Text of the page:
Uniting Fairfield Links to Early Learning program facing pre-Christmas funding cut
Families living in and around the south west Sydney suburbs of Campbelltown, Liverpool, Bankstown and Fairfield are concerned about the timing of a funding announcement for the popular Uniting Fairfield Links to Early Learning program, with funding for the program to be cut just two days before Christmas.
The Supporting Families into Early Childhood Education (SFiECE) program works with some of the most disadvantaged families in the State who regularly face a range of different barriers – financial, language, geographical, health, transport – when it comes to accessing and sustaining quality early learning and care for their children.
“We know the Government really cares about every family in NSW having access to quality early childhood education and care and they understand why that’s so important, so we’re bewildered by the decision it has taken to cut the funding for this incredibly important program at this time,” Emma Maiden, General Manager of Advocacy and External Relations at Uniting NSW.ACT said.
Research shows that the children who will benefit most from quality early learning and care are the ones least likely to have access to it or stay with it long term. In NSW in 2018, over 10 per cent of children enrolled in Early Learning attended for less than 15 hours per week. These were children from culturally and linguistically diverse backgrounds, Aboriginal and Torres Strait Islander families and other disadvantaged communities.
“In just over two years, this vital program has facilitated nearly 200 enrolments of children in early learning services in south west Sydney – that’s the equivalent of seven or eight kindergarten classrooms full of children who would otherwise miss out on quality early learning and care,” Ms Maiden added.
In a statement from Uniting NSW/ACT, the charity intimated that the funding cut was owing to the program being part of an “unsuccessful pilot.”
“The Government saying this program was part of an unsuccessful pilot is a highly selective interpretation that leaves behind families experiencing disadvantage in south west Sydney, arguably the area of highest need in NSW,” Ms Maiden said.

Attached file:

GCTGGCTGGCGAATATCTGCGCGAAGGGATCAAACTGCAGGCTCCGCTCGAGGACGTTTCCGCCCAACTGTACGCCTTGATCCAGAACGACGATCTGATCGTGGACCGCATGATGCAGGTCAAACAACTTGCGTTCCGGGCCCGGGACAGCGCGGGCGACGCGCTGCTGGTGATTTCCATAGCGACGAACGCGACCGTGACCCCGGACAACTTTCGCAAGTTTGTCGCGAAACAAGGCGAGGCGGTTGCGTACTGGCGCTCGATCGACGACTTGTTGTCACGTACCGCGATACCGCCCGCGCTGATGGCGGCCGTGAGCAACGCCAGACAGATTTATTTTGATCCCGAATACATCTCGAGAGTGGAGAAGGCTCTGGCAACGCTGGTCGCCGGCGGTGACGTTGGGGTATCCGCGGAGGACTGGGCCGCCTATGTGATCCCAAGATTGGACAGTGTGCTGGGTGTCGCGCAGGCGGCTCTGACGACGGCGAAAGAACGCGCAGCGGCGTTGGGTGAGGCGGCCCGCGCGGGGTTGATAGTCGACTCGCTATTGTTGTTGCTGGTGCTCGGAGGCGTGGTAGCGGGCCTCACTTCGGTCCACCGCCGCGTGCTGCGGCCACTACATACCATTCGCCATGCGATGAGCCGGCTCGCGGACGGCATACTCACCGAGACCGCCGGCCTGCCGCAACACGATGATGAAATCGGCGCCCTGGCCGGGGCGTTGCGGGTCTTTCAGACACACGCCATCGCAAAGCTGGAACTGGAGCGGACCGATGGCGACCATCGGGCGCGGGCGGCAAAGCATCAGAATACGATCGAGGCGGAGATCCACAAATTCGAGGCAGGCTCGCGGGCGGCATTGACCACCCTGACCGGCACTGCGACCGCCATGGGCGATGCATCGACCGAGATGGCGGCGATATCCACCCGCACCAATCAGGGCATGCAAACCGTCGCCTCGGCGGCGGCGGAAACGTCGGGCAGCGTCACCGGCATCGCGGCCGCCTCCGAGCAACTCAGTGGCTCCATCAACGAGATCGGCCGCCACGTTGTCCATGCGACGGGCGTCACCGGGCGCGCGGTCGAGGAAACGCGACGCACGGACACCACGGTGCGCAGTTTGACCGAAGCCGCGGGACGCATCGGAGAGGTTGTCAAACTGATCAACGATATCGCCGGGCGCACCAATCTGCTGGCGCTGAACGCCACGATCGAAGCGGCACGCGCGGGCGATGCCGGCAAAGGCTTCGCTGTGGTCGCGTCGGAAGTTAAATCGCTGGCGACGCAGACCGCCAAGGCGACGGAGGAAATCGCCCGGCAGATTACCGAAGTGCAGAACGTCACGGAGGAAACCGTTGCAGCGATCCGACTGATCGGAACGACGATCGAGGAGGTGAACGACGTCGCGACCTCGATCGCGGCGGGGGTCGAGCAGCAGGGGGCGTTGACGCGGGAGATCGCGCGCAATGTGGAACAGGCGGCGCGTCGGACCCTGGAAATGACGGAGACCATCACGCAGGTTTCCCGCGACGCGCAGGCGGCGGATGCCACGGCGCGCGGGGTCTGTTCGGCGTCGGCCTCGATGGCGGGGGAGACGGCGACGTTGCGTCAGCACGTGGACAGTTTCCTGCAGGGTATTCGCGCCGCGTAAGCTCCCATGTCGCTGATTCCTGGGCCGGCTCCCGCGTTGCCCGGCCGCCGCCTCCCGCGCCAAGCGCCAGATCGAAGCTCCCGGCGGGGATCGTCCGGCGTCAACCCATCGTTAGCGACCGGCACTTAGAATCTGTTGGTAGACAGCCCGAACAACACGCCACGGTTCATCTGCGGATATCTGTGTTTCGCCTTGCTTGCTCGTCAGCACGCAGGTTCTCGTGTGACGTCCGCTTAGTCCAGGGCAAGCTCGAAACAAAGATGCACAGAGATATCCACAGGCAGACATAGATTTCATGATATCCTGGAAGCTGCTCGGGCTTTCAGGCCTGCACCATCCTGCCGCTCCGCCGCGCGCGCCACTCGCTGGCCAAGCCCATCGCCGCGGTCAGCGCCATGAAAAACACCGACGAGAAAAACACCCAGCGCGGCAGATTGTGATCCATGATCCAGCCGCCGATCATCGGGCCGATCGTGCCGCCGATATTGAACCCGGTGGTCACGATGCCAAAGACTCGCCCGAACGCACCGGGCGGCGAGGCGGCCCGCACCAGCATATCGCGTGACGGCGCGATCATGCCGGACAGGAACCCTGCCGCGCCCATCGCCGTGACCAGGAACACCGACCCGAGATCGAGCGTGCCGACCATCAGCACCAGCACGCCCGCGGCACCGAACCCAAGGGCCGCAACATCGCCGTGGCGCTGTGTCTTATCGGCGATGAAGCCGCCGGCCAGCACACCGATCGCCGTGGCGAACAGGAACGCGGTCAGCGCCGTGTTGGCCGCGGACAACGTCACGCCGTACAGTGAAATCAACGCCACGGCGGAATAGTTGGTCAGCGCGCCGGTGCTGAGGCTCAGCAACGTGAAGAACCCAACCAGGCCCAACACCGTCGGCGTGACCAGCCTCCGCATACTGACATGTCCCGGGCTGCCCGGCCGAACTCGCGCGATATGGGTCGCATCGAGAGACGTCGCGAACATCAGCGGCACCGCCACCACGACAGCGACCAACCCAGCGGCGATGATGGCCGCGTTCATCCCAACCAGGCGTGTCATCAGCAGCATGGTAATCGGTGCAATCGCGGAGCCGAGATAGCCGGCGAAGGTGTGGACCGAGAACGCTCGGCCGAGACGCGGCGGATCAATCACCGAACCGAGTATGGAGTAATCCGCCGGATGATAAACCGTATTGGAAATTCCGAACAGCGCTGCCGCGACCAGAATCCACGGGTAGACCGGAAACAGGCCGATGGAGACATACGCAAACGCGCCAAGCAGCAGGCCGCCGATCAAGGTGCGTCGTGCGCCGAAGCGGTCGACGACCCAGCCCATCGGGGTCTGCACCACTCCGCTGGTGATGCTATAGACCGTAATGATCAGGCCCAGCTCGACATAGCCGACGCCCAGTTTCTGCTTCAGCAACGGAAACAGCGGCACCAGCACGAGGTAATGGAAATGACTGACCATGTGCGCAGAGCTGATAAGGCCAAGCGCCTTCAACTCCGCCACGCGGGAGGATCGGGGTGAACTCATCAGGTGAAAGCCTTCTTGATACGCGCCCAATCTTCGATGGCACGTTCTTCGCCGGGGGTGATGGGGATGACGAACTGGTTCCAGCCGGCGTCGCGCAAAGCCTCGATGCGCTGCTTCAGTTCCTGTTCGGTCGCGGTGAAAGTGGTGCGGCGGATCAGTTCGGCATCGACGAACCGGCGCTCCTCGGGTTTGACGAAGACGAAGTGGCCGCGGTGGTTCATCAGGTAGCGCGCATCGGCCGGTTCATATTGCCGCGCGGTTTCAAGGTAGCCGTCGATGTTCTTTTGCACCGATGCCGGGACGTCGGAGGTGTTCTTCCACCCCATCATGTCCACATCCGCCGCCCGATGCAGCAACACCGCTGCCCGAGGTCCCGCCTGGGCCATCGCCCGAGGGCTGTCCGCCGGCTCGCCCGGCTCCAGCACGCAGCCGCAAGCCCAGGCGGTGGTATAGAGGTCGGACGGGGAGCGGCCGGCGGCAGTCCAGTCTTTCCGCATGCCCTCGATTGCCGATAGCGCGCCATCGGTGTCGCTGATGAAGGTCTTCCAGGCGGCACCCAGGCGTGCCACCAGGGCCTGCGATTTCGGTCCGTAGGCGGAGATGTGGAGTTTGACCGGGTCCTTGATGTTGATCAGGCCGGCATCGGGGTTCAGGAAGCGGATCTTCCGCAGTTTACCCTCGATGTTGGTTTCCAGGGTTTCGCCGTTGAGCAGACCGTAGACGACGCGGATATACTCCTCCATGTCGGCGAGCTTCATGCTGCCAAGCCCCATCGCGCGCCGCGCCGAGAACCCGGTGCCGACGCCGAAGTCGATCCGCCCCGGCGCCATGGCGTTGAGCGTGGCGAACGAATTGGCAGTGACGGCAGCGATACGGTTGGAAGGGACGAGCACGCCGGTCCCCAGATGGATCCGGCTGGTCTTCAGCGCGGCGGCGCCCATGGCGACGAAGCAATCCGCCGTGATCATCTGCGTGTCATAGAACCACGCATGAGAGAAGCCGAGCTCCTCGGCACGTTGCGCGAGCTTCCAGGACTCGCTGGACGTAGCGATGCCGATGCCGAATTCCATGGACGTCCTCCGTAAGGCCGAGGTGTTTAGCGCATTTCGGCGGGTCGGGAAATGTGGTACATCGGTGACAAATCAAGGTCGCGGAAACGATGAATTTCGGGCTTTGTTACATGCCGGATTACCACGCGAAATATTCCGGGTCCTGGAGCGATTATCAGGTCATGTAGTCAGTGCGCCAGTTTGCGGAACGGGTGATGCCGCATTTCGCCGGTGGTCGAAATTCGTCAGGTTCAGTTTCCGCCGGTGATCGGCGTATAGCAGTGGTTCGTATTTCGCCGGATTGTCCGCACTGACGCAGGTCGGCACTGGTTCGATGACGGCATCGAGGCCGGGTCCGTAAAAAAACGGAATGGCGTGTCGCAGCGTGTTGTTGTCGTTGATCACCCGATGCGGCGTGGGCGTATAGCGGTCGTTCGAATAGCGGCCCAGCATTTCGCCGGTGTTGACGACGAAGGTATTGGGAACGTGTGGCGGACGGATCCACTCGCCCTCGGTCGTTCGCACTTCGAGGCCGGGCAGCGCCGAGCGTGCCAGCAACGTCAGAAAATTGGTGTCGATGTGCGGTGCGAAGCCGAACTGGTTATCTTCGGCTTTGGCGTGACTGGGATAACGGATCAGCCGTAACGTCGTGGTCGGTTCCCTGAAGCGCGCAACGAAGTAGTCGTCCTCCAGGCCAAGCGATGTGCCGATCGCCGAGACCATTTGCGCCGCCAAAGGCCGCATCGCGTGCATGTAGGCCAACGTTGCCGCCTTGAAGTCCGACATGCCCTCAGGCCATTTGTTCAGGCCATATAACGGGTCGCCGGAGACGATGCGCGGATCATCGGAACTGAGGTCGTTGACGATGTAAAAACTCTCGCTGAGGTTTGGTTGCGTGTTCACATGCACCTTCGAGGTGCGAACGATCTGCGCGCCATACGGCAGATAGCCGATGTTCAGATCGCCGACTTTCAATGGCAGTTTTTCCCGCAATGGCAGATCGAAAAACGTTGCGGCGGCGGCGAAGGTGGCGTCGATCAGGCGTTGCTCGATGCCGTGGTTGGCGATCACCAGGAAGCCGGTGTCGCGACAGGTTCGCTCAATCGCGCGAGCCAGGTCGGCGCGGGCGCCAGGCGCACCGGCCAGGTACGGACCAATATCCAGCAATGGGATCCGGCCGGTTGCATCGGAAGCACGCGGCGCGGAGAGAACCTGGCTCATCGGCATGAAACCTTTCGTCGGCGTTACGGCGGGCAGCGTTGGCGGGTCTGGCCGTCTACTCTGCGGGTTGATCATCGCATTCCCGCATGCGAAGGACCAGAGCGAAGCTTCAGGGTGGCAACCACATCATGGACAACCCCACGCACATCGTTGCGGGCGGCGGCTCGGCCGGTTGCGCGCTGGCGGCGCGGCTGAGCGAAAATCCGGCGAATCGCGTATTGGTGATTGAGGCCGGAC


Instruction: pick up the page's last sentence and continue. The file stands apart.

“SFiECE was run by four different organisations in four different locations: South-West Sydney (Uniting); Cessnock; Walgett/Coonamble and Kempsey. Two areas didn’t reach their targets due to a shortage of early learning placements (they still enrolled over 120 children.),” she added.
“We work with families on low incomes, migrants, those living with a disability, and Aboriginal and Torres Strait Islander families using a variety of different supports to help them connect to early learning options for their kids and support them to maintain that enrolment. This program ensures that no child is left behind and every child, regardless of their background, geography, or circumstances, can access critically important early learning.”
“It’s a program that works. So why would you cut its funding? And why two days before Christmas?” she asked.
“We’re not quite sure why this service appears to have been put on Santa’s naughty list, but we need it back where it belongs – fully funded, up and running and ready, in 2024, to keep helping local families.”
How Do You Stop People from Leaving: Staff Retention in Early Childhood
by Freya Lucas
Educator wage negotiation progress “encouraging” says IEU
by Jason Roberts
UWU snap poll of 500 educators says half are ready to walk without action on wages
by Jason Roberts